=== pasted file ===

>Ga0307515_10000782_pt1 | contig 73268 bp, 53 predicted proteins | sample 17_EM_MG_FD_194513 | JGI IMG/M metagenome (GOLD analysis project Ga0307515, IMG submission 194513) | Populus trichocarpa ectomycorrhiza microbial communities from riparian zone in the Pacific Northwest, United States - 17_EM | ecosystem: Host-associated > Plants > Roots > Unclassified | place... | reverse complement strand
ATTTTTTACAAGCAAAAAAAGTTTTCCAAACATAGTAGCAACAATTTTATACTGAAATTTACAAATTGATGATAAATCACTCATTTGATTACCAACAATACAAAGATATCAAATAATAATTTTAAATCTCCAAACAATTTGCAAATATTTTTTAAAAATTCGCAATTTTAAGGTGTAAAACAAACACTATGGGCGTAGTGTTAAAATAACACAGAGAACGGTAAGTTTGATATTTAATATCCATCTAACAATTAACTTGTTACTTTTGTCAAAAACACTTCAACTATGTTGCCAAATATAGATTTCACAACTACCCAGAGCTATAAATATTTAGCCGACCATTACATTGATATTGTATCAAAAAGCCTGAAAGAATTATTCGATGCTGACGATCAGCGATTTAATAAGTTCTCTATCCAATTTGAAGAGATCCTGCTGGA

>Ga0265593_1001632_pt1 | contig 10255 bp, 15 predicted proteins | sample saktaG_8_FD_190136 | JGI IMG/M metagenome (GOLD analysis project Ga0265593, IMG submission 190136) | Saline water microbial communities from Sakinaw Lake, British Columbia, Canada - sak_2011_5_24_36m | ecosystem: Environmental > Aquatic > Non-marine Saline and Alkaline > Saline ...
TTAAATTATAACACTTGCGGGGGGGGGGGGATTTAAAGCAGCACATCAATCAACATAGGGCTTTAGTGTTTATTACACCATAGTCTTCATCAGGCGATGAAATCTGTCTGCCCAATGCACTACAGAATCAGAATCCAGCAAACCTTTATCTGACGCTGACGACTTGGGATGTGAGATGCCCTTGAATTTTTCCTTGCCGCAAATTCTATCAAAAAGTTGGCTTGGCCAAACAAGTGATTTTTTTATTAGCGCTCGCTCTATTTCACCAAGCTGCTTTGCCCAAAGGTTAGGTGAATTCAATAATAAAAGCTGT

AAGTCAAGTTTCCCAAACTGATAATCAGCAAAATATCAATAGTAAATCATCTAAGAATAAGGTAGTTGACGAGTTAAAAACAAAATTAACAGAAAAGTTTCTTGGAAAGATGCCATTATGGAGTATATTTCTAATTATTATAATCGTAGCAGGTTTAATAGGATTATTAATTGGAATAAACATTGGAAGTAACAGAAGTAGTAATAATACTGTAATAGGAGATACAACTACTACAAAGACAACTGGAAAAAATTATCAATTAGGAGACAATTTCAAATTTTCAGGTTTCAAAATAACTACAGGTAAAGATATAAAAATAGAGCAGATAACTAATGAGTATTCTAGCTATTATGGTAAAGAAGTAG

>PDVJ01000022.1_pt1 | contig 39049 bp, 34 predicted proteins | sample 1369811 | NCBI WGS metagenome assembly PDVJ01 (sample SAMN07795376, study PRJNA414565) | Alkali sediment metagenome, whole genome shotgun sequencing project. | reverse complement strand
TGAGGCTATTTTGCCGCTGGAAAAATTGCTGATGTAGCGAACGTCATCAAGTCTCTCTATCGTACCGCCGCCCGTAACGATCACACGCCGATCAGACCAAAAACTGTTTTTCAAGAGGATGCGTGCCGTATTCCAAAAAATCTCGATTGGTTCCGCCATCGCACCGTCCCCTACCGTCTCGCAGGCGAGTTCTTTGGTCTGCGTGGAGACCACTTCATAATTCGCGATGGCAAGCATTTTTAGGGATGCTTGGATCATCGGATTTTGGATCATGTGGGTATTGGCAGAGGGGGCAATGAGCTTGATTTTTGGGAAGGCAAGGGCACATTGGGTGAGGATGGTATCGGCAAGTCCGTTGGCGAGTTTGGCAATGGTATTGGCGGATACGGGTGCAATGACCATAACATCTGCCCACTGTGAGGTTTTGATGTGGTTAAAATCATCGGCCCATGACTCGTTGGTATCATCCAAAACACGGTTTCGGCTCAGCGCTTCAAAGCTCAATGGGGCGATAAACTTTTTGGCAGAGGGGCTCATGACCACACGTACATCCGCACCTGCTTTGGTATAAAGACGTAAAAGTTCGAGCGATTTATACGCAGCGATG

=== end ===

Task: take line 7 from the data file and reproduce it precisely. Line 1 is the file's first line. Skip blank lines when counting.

TGAGGCTATTTTGCCGCTGGAAAAATTGCTGATGTAGCGAACGTCATCAAGTCTCTCTATCGTACCGCCGCCCGTAACGATCACACGCCGATCAGACCAAAAACTGTTTTTCAAGAGGATGCGTGCCGTATTCCAAAAAATCTCGATTGGTTCCGCCATCGCACCGTCCCCTACCGTCTCGCAGGCGAGTTCTTTGGTCTGCGTGGAGACCACTTCATAATTCGCGATGGCAAGCATTTTTAGGGATGCTTGGATCATCGGATTTTGGATCATGTGGGTATTGGCAGAGGGGGCAATGAGCTTGATTTTTGGGAAGGCAAGGGCACATTGGGTGAGGATGGTATCGGCAAGTCCGTTGGCGAGTTTGGCAATGGTATTGGCGGATACGGGTGCAATGACCATAACATCTGCCCACTGTGAGGTTTTGATGTGGTTAAAATCATCGGCCCATGACTCGTTGGTATCATCCAAAACACGGTTTCGGCTCAGCGCTTCAAAGCTCAATGGGGCGATAAACTTTTTGGCAGAGGGGCTCATGACCACACGTACATCCGCACCTGCTTTGGTATAAAGACGTAAAAGTTCGAGCGATTTATACGCAGCGATG